If the healing is vetoed, you have the option of reissuing the metrocluster heal command with the -override-vetoes parameter. If you use this optional parameter, the system overrides any soft vetoes that prevent the healing operation.

  7. Verify that the heal operation is complete by using the metrocluster operation show command on the destination cluster:

    mcc1A::> metrocluster operation show
      Operation: heal-root-aggregates
          State: successful
     Start Time: 7/29/2016 20:54:41
       End Time: 7/29/2016 20:54:42
         Errors: -
  8. On the impaired controller module, disconnect the power supplies.

Step 2: Remove the controller module

To access components inside the controller module, you must remove the controller module from the chassis.

You can use the following animation, illustration, or the written steps to remove the controller module from the chassis.

drw A400 Remove controller
Steps
  1. If you are not already grounded, properly ground yourself.

  2. Release the power cable retainers, and then unplug the cables from the power supplies.

  3. Loosen the hook and loop strap binding the cables to the cable management device, and then unplug the system cables and SFPs (if needed) from the controller module, keeping track of where the cables were connected.

    Leave the cables in the cable management device so that when you reinstall the cable management device, the cables are organized.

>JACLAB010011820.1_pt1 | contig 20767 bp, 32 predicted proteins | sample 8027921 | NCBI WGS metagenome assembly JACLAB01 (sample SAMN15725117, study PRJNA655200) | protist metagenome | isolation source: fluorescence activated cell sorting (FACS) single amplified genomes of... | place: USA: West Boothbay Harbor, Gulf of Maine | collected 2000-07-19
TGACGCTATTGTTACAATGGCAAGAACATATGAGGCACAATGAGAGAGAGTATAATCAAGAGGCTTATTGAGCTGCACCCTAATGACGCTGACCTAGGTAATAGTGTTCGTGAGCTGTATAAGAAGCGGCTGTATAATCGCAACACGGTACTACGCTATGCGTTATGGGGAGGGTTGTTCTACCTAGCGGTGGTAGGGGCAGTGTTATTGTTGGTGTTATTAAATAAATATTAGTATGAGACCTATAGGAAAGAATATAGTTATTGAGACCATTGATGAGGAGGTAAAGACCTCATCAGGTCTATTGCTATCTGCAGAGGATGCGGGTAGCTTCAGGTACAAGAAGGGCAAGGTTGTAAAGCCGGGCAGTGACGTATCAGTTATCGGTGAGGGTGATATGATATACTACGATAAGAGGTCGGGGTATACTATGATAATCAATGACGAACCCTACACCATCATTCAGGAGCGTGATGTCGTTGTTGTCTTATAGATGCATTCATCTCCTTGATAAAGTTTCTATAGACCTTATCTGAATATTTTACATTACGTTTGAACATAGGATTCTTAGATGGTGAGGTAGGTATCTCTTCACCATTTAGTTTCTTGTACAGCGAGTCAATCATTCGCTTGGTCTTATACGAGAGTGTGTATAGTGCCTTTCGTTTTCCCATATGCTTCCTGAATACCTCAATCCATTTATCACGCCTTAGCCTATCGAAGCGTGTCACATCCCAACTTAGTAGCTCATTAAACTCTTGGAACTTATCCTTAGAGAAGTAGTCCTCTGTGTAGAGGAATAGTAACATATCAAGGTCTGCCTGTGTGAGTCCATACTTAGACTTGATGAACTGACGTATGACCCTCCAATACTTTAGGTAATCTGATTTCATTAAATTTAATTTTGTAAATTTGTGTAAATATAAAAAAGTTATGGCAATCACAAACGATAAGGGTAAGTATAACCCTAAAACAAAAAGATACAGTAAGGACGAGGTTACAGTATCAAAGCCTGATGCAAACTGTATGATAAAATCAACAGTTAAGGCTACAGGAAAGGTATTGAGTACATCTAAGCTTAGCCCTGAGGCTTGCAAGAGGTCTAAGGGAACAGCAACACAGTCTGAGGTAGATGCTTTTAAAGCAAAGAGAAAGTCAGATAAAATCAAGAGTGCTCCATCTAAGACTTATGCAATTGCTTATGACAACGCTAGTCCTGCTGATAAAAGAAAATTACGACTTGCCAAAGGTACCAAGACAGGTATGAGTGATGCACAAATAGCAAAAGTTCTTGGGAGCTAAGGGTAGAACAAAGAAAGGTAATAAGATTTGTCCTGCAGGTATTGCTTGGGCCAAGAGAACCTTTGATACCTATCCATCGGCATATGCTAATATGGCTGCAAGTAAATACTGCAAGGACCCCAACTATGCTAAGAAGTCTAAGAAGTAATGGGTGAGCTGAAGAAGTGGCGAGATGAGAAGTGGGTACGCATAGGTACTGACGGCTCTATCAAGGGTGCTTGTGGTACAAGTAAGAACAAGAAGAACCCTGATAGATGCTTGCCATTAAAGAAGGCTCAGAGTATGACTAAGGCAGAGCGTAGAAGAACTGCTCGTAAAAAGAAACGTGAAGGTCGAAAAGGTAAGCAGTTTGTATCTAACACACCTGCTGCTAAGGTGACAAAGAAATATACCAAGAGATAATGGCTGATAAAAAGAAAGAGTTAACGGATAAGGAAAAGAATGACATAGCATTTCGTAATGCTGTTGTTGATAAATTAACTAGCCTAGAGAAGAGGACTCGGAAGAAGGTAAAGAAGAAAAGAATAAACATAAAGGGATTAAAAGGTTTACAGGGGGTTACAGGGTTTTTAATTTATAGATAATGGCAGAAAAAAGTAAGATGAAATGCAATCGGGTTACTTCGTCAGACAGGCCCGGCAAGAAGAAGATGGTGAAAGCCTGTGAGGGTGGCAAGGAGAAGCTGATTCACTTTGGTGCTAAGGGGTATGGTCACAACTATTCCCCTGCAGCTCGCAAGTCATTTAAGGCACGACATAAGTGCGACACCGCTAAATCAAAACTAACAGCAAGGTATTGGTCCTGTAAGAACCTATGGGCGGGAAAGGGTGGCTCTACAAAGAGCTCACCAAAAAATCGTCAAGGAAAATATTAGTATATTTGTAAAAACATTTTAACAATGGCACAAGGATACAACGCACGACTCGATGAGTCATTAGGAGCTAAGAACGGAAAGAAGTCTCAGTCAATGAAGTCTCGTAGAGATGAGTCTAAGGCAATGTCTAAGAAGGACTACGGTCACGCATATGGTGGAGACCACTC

4. Remove the cable management device from the controller module and set it aside.

  5. Press down on both of the locking latches, and then rotate both latches downward at the same time.

    The controller module moves slightly out of the chassis.

  6. Slide the controller module out of the chassis.

    Make sure that you support the bottom of the controller module as you slide it out of the chassis.

  7. Place the controller module on a stable, flat surface.

Step 3: Replace a caching module

To replace a caching module, referred to as the Flash Cache on the label on your controller, locate the slot inside the controller and follow the specific sequence of steps. See the FRU map on the controller module for the location of the Flash Cache.

Your storage system must meet certain criteria depending on your situation:

  • It must have the appropriate operating system for the caching module you are installing.

  • It must support the caching capacity.

  • Although the contents of the caching module is encrypted, it is a best practice to erase the contents of the module before replacing it. For more information, see the Statement of Volatility for your system on the NetApp Support Site.

    Note You must log into the NetApp Support Site to display the Statement of Volatility for your system.
  • All other components in the storage system must be functioning properly; if not, you must contact technical support.

You can use the following animation, illustration, or the written steps to replace a caching module.

drw 8300 Replace flashcache
Steps
  1. If you are not already grounded, properly ground yourself.

  2. Open the air duct:

    1. Press the locking tabs on the sides of the air duct in toward the middle of the controller module.

    2. Slide the air duct toward the back of the controller module, and then rotate it upward to its completely open position.

  3. Using the FRU map on the controller module, locate the failed caching module and remove it:

    Depending on your configuration, there may be zero, one, or two caching modules in the controller module. The failed caching module’s LED is lit.

    1. Press the blue release tab.